And, while I don't like to make comparisons, watching Sara Jean Ford as Julie's best friend, Carrie Pipperidge makes it hard not to think of Audra McDonald's star-making debut in that role at Carousel's last New York revival in 1994. (Eight years later McDonald was a magnificent Julie to Hugh Jackman's Billy Bigelow at a non-staged benefit concert). Sad to say, Ford is a less stellar Carrie. Todd Buonopane relies on broad humor to play her husband, the self-righteous Enoch Snow.

To move on to the all-around praiseworthy performances, top honors go to Barrington Stage favorite Christopher Innvar as the villainous Jigger Craigin. Lelie Becker acquits herself well as Mrs. Mullin, the bosomy amusement park owner who lusts for Billy.

Ballads like What's the Use of Wond'rin? and You'll Never Walk Alone are as lovely and poignant as ever though young audiences accustomed to more propulsive rhythms may find them a bit too pretty and slow. And one can't help wondering if the show wouldn't survive a cut of the rather unmemorable "A Real Nice Clambake."

The simple scenic design by Robert Mark Morgan evokes just enough of the by-gone New England setting and leaves plenty of room or the dancing that's this production's strongest suit. Holly Cain's pastel-colored costumes are fun. Whoever's responsible for the wigs, smartly opted not to be credited in the program.

The musical theater has changed since 1945. New musicals are less concerned with lots of songs you can't stop humming for days after. But without Rodgers and Hammerstein to lead the way in integrating music and dialogue, the musical theater wouldn't have evolved to give us shows like Cabaret, Sweeney Todd, Avenue Q, Next to Normal — and, of course, The 25th Annual Spelling Bee without which Barrington Stage wouldn't have been able to move from its summer high school home to its spacious year-round theater in Pittsfield.

Production Notes Carousel
Music by Richard Rodgers
Book and Lyrics: Oscar Hammerstein II
Based on Ferenc Molnar's Play Liliom
Adapted by Benjamin F. Glazer.
Directed by Julianne Boyd
Choreography by Joshua Bergasse (Original Dances by Agnes de Mille)
Music direction by Darren R. Cohen.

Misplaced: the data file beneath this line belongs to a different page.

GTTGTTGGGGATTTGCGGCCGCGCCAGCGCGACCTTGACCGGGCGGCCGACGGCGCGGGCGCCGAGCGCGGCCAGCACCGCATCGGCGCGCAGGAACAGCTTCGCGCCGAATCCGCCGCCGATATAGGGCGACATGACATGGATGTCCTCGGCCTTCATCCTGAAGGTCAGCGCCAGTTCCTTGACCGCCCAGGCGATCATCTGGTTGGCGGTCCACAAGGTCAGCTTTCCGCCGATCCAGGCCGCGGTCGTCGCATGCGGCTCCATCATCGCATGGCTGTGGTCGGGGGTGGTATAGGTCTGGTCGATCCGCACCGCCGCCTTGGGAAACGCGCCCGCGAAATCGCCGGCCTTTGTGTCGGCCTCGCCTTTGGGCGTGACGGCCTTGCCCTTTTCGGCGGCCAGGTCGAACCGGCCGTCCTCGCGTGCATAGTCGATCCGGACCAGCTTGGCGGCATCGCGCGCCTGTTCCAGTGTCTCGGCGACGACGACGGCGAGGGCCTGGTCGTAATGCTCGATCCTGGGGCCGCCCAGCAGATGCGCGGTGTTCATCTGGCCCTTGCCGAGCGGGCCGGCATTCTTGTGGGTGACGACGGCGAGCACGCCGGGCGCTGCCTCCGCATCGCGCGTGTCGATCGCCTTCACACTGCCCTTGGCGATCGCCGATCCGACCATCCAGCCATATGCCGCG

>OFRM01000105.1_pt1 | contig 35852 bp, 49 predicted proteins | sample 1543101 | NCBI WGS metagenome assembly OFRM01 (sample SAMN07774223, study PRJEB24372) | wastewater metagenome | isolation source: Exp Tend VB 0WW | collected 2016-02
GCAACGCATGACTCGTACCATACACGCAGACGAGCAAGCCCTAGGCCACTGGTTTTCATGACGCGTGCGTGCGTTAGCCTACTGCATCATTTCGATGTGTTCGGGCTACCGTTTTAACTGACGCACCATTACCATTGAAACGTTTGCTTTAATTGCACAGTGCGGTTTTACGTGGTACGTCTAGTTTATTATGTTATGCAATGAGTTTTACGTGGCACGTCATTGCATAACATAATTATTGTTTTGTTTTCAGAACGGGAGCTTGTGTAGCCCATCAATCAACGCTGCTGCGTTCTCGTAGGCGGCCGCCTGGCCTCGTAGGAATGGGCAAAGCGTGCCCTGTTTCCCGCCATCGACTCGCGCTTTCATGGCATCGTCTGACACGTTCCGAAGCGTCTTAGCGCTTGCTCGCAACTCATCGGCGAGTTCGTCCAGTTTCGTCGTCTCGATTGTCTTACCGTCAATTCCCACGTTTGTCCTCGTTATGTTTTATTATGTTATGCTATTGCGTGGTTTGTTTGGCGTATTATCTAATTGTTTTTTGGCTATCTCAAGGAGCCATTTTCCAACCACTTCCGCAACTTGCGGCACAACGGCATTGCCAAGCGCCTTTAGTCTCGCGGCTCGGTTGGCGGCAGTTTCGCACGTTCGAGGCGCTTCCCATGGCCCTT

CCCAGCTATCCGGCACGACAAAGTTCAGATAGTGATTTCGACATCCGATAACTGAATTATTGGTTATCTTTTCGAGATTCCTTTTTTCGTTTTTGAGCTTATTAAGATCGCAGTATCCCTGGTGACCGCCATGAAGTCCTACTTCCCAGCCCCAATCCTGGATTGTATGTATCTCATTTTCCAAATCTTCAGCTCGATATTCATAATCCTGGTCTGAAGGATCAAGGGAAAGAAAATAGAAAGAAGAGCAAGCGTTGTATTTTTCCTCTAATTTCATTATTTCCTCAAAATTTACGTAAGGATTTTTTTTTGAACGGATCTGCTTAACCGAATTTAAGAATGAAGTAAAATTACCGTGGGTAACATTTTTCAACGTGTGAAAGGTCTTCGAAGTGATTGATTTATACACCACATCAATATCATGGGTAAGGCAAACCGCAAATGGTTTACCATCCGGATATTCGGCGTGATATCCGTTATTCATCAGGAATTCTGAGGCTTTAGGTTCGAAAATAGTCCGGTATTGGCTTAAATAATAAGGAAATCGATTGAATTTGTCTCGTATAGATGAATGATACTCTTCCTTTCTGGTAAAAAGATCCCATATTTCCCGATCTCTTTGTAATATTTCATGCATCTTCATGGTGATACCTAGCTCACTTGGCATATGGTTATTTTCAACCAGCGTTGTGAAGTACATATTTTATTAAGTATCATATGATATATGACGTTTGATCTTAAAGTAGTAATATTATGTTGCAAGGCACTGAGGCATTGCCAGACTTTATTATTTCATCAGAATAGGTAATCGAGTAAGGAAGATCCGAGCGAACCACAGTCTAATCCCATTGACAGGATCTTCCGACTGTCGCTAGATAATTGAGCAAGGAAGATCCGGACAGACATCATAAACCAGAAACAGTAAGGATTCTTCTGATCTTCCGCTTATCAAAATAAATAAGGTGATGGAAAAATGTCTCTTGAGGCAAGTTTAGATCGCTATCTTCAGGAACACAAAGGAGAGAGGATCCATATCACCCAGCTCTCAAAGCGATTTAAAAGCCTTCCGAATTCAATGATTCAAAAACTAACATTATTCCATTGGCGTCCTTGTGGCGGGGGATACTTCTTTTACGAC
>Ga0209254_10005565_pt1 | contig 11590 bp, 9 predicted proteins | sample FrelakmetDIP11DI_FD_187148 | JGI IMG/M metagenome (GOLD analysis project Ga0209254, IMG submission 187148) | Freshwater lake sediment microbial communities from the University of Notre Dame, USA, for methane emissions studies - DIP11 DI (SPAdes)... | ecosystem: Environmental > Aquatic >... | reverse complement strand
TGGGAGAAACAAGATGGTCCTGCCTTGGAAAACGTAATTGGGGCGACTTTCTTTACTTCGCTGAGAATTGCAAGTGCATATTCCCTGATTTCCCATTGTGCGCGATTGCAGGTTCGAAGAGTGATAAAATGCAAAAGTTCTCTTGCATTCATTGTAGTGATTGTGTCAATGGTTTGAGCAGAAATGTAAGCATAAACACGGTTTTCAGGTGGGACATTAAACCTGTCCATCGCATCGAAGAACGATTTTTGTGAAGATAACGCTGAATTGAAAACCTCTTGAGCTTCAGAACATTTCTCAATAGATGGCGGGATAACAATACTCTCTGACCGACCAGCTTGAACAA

Cast: Aaron Ramey (Billy Bigelow), Patricia Noonan (Julie Jordan), Christopher Innvar (Jigger), Sarah Jean Ford(Carrie Pipperidge), Todd Buonopane (Enoch Snow), Teri Ralston (Nettie Fowler), Leslie Becker (Mrs. Mullins), Todd Thurston (Mr. Bascombe), Peggy Pharr Wilson (Mrs. Bascombe/Principal, Daniel Garrity (Bascombe/Snowchild), Kate Orensteine (Bascombe/Snowchild), Al Blackstone (Carnival Boy), Kristen Paulicelli (Louise), , Ronnie Nelson (Beauties Barker/Policeman), Daniel Marcus (Dr. Selden/Captain/Starkeeper), Christy Morton (Arminy/First Heavenly Friend), Edmund Bagnell (2nd Heavenly Friend/ Enoch Snow, Jr), Hanna Koczela (Snow Child), Emelyn Theriault(Snow Child); also SDavid Kermidas, Kaitlynn Kleinman, Neil O'Brien, Sarah O'Gleby, Deven Walker (Ensemble)
Sets: Robert Mark Morgan
Costumes: Holly Cain
Lighting: Scott Pinkney
Sound: Micheal Eisenberg
Stage Manager: Renee Lutz
Fight Choreographer: Ryan Winkles
Carousel Horse Carver: Sam Craig
From 6/17/09; opening 6/20/09; closing 7/11/09
Reviewed by Elyse Sommer at June 21st press opening
Musical Numbers
Act One
  • The Carousel Waltz: The Company
  • Mister Snow:   Carrie and Julie
  • If I Loved You: Julie and Billy
  • June is Busting Out All Over: Nettie, Carrie and Ensemble
  • Mister Snow (reprise): Carrie, Enoch and the Ladies
  • When the Children Are Asleep: Enoch and Carrie
  • Blow High, Blow Low: Jigger and the Men
  • Hornpipe: Ensemble (featuring Nell O'Brien, Irish Dancer and Edmund Bagnel, violinist)
  • Soliloquy: Billy
  • Finale Act One: Nettie and Ensemble
Act Two
  • A Real Nice Clambake: Nettie, Julie, Enoch, Carrie, Ensemble
  • Geraniums in the Winder: Enoc
  • /Stonetcutters Cut It on Stone: Jigger, Enoch, Arminy, Ensemble
  • What's the Use of Wond'rin' ?: Julie and Ladies
  • You'll Never Walk Alone: Julie and Nettie
  • Ballet: Louise, Carnival Boy, Ensemble
  • If I Loved You (reprise) : Billy
  • Finale Ultimo (You'll Never Walk Alone): The Company

I have played games of such complexity that Jung and Einstein would have been honored to have been asked to participate in them.
—Andrew, justifying his obsessive and even dangerous game playing as more than childish. He asserts that through his numerous games he has "achieved leaps of the minds and leaps of the psyche unknown in ordinary human relationships" However, his self-justification also reveals that there's more to his casual attitude about losing his wife to a young lover: "Sex is the game with marriage the penalty. Round the board we jog towards each futile anniversary. Pass go. Collect two hundred rows, two hundred silences, two hundred scars in deep places."
Charles Shaughnessy as Andrew Wyke and Jeremy Bobb as Milo Tindle